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    I really appreciate the feedback. So if JVC is lacking in the interlaced output (which i'm assuming is the only output non-HDTV can pick up) which are better suited. Please keep in mind that I was wanting to put it on my Sears card, so the inventory is limited.
     
  6. Steven_B

    Steven_B Agent

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    Bump
     
  7. Rick Radford

    Rick Radford Supporting Actor

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    I don't know if your questions are answered by the DVD shootout or not. You might do a search for it and see if that helps.

    IMO, progressive scan may be less of a benefit depending on the TV you have. I don't know that I see much difference on my 32" DV HDTV set from my RP91 in PS mode. I think the TV has a pretty good line doubler built in.

    Regardless, I leave the player in PS mode and turn off the TV's 3:2 pulldown.

    IAC, I'd suspect that a big screen would show much more difference in PQ than on a small screen like I have.

    I haven't spent a great deal of time analyzing this. I've been mainly just enjoying the system!
     
  8. Steve Schaffer

    Steve Schaffer Producer

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    Steven B.
    As others have said, you won't be able to use the progressive output from a progressive-scan player on a conventional ntsc-only tv. All progressive scan players can also output an interlaced picture, and if you plan on upgrading to an HD-ready set before you upgrade your player again, there's no reason not to get a progressive scan player now--good ones can be had for minimally more than non-interlaced players of similar quality.
    Here's the deal with the JVC's interlaced output:
    It is derived from the progressive output. The only thing this means as far as quality of the interlaced output is that the setting of the 3/2 pulldown affects the interlaced signal the same way it does the progressive signal. If the pulldown setting is wrong, you'll get combing just as you would if you were using the progressive output.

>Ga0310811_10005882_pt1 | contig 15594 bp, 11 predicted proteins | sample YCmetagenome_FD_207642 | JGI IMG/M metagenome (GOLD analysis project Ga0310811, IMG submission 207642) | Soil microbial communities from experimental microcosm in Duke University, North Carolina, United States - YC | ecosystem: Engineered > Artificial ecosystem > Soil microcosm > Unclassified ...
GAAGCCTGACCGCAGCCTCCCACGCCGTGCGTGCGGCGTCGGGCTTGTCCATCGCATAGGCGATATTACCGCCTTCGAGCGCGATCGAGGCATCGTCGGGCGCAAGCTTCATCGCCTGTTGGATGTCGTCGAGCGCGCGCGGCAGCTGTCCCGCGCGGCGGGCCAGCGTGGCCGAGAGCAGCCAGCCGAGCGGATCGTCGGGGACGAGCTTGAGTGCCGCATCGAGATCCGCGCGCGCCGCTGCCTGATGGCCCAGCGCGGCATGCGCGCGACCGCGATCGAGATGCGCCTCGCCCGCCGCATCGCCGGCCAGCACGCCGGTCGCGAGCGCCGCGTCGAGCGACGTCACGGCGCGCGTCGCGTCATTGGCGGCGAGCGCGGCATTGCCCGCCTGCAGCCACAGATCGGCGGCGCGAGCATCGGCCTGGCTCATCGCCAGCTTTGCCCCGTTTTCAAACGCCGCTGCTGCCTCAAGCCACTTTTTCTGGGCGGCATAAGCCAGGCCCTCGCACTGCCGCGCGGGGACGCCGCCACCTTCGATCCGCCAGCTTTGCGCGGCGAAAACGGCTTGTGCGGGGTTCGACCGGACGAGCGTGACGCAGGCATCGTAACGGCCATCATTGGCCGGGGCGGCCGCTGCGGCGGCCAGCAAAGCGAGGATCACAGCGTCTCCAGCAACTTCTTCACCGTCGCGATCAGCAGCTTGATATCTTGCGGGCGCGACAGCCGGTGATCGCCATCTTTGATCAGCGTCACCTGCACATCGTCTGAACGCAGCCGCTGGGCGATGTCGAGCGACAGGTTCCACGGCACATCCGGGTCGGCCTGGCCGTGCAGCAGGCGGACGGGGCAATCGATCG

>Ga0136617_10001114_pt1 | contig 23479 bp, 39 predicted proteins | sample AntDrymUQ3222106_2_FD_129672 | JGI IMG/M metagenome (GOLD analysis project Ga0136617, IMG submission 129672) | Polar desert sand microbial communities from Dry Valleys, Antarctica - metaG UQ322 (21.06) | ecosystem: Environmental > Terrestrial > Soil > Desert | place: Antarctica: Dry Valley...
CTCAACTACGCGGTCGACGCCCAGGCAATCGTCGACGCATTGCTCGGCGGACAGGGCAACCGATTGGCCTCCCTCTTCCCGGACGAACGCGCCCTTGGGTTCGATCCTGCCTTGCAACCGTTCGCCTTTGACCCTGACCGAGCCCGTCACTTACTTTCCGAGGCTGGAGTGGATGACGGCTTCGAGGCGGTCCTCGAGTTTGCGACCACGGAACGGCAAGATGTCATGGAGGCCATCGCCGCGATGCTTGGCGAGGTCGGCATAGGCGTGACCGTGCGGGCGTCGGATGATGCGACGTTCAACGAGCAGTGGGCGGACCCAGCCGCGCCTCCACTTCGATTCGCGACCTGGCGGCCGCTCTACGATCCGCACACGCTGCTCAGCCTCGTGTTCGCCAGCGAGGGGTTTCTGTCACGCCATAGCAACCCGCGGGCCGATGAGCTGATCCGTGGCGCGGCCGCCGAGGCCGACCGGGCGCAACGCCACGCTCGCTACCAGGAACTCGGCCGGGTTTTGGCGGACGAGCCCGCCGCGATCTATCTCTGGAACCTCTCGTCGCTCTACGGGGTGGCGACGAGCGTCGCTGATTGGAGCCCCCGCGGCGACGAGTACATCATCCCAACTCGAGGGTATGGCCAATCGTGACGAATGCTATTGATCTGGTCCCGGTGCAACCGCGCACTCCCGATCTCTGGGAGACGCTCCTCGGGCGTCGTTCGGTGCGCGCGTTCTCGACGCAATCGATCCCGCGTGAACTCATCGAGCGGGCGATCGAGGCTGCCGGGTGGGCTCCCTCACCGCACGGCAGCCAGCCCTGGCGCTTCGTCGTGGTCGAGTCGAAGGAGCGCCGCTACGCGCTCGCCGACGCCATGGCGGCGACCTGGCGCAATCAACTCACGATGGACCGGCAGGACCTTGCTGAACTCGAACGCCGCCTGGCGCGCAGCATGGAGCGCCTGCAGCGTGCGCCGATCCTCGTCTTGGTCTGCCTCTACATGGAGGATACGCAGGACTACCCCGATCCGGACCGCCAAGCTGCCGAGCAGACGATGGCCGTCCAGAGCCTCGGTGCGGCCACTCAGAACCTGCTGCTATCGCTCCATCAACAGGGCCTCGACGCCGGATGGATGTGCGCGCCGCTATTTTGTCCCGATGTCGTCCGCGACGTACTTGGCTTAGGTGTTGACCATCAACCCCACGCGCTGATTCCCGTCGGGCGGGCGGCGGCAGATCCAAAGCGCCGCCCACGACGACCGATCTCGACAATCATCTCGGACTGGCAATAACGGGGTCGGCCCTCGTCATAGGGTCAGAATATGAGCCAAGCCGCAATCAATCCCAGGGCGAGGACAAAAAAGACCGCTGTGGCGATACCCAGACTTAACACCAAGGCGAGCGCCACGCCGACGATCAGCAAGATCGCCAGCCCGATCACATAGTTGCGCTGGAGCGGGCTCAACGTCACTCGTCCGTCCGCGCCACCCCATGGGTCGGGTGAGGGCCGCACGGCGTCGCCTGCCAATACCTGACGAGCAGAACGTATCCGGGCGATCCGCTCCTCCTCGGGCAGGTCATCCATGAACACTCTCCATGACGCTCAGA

The player has a number of choices for setting pulldown, film, video 1, video 2, auto, and smart. Just select "smart" and you're good to go--in that mode the player detects whether the signal is film or video based by sampling, not having to rely on disc flagging as it does in "auto" mode. Errors are very rare, and I've only seen a couple during special features sections, never during a movie.
    I had my JVC connected to my analog rptv for 3 weeks before I got my new digital ready set, and the picture quality was at least as good as from my old Panasonic A-320 which was a very highly regarded interlaced player.
    The new JVCs start at about $229 street price, and you won't find an interlaced-only player with equal picture quality and the same useful features for any less.
    The player lets you store 2 complete sets of user-adjustable video settings, a useful feature if you need to have your dvd input calibrated differently from your other inputs or tuner picture, as was the case with the analog set I had at the time. It also allows you to switch from progressive to interlaced output on the fly via the remote, no switch on the back of the player. I didn't even plan on getting a progressive scan player but could not find a non-progressive player with so many useful features for less than what I paid for the JVC.
    I will admit that curiousity about how a progressive picture would look did accelerate my tv upgrade schedule, lol.
    I hadn't planned on upgrading my set for at least another couple of years, but felt the JVC was great bang for the buck even if I didn't need it's progressive scan capability.